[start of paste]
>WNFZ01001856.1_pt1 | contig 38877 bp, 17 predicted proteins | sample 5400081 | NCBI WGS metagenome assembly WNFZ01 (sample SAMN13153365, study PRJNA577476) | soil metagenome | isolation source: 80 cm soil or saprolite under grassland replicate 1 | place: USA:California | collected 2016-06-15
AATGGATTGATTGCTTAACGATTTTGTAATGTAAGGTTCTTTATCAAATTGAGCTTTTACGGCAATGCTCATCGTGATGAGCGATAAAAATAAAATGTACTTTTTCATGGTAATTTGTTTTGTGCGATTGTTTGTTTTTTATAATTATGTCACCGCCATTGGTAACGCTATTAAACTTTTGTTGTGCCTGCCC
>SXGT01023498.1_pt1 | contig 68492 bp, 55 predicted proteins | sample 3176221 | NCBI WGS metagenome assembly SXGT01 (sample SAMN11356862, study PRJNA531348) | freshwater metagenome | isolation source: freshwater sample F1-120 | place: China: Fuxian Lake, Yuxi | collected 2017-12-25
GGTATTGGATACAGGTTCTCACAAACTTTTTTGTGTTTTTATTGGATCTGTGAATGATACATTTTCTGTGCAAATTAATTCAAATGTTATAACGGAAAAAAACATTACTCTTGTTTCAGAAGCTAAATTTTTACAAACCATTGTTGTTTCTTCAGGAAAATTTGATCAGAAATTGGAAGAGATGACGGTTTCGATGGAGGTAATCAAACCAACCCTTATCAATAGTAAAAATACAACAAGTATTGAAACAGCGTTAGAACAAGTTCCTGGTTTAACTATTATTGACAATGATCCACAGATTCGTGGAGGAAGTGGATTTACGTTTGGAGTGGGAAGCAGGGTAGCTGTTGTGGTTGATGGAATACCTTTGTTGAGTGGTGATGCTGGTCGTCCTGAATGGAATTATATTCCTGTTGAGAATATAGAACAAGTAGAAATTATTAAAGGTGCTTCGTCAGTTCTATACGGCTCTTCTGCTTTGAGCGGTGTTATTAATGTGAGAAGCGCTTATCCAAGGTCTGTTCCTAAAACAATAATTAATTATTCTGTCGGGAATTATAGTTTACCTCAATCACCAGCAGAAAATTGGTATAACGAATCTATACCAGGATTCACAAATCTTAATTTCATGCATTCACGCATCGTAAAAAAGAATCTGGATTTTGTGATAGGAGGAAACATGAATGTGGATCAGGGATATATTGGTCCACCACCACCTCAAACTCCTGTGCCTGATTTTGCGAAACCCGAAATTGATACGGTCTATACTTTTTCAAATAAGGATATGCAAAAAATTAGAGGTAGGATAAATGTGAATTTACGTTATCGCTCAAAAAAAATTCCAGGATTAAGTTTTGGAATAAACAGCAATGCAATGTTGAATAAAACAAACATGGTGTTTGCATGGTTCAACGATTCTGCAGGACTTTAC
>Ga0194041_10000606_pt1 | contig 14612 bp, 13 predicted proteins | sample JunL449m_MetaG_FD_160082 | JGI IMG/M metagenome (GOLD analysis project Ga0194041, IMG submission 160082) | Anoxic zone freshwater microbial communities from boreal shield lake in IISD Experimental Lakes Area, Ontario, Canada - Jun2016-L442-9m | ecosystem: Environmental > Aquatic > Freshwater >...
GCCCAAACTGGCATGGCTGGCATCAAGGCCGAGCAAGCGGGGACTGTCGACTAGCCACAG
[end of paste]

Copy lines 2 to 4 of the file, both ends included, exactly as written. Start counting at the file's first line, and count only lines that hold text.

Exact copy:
AATGGATTGATTGCTTAACGATTTTGTAATGTAAGGTTCTTTATCAAATTGAGCTTTTACGGCAATGCTCATCGTGATGAGCGATAAAAATAAAATGTACTTTTTCATGGTAATTTGTTTTGTGCGATTGTTTGTTTTTTATAATTATGTCACCGCCATTGGTAACGCTATTAAACTTTTGTTGTGCCTGCCC
>SXGT01023498.1_pt1 | contig 68492 bp, 55 predicted proteins | sample 3176221 | NCBI WGS metagenome assembly SXGT01 (sample SAMN11356862, study PRJNA531348) | freshwater metagenome | isolation source: freshwater sample F1-120 | place: China: Fuxian Lake, Yuxi | collected 2017-12-25
GGTATTGGATACAGGTTCTCACAAACTTTTTTGTGTTTTTATTGGATCTGTGAATGATACATTTTCTGTGCAAATTAATTCAAATGTTATAACGGAAAAAAACATTACTCTTGTTTCAGAAGCTAAATTTTTACAAACCATTGTTGTTTCTTCAGGAAAATTTGATCAGAAATTGGAAGAGATGACGGTTTCGATGGAGGTAATCAAACCAACCCTTATCAATAGTAAAAATACAACAAGTATTGAAACAGCGTTAGAACAAGTTCCTGGTTTAACTATTATTGACAATGATCCACAGATTCGTGGAGGAAGTGGATTTACGTTTGGAGTGGGAAGCAGGGTAGCTGTTGTGGTTGATGGAATACCTTTGTTGAGTGGTGATGCTGGTCGTCCTGAATGGAATTATATTCCTGTTGAGAATATAGAACAAGTAGAAATTATTAAAGGTGCTTCGTCAGTTCTATACGGCTCTTCTGCTTTGAGCGGTGTTATTAATGTGAGAAGCGCTTATCCAAGGTCTGTTCCTAAAACAATAATTAATTATTCTGTCGGGAATTATAGTTTACCTCAATCACCAGCAGAAAATTGGTATAACGAATCTATACCAGGATTCACAAATCTTAATTTCATGCATTCACGCATCGTAAAAAAGAATCTGGATTTTGTGATAGGAGGAAACATGAATGTGGATCAGGGATATATTGGTCCACCACCACCTCAAACTCCTGTGCCTGATTTTGCGAAACCCGAAATTGATACGGTCTATACTTTTTCAAATAAGGATATGCAAAAAATTAGAGGTAGGATAAATGTGAATTTACGTTATCGCTCAAAAAAAATTCCAGGATTAAGTTTTGGAATAAACAGCAATGCAATGTTGAATAAAACAAACATGGTGTTTGCATGGTTCAACGATTCTGCAGGACTTTAC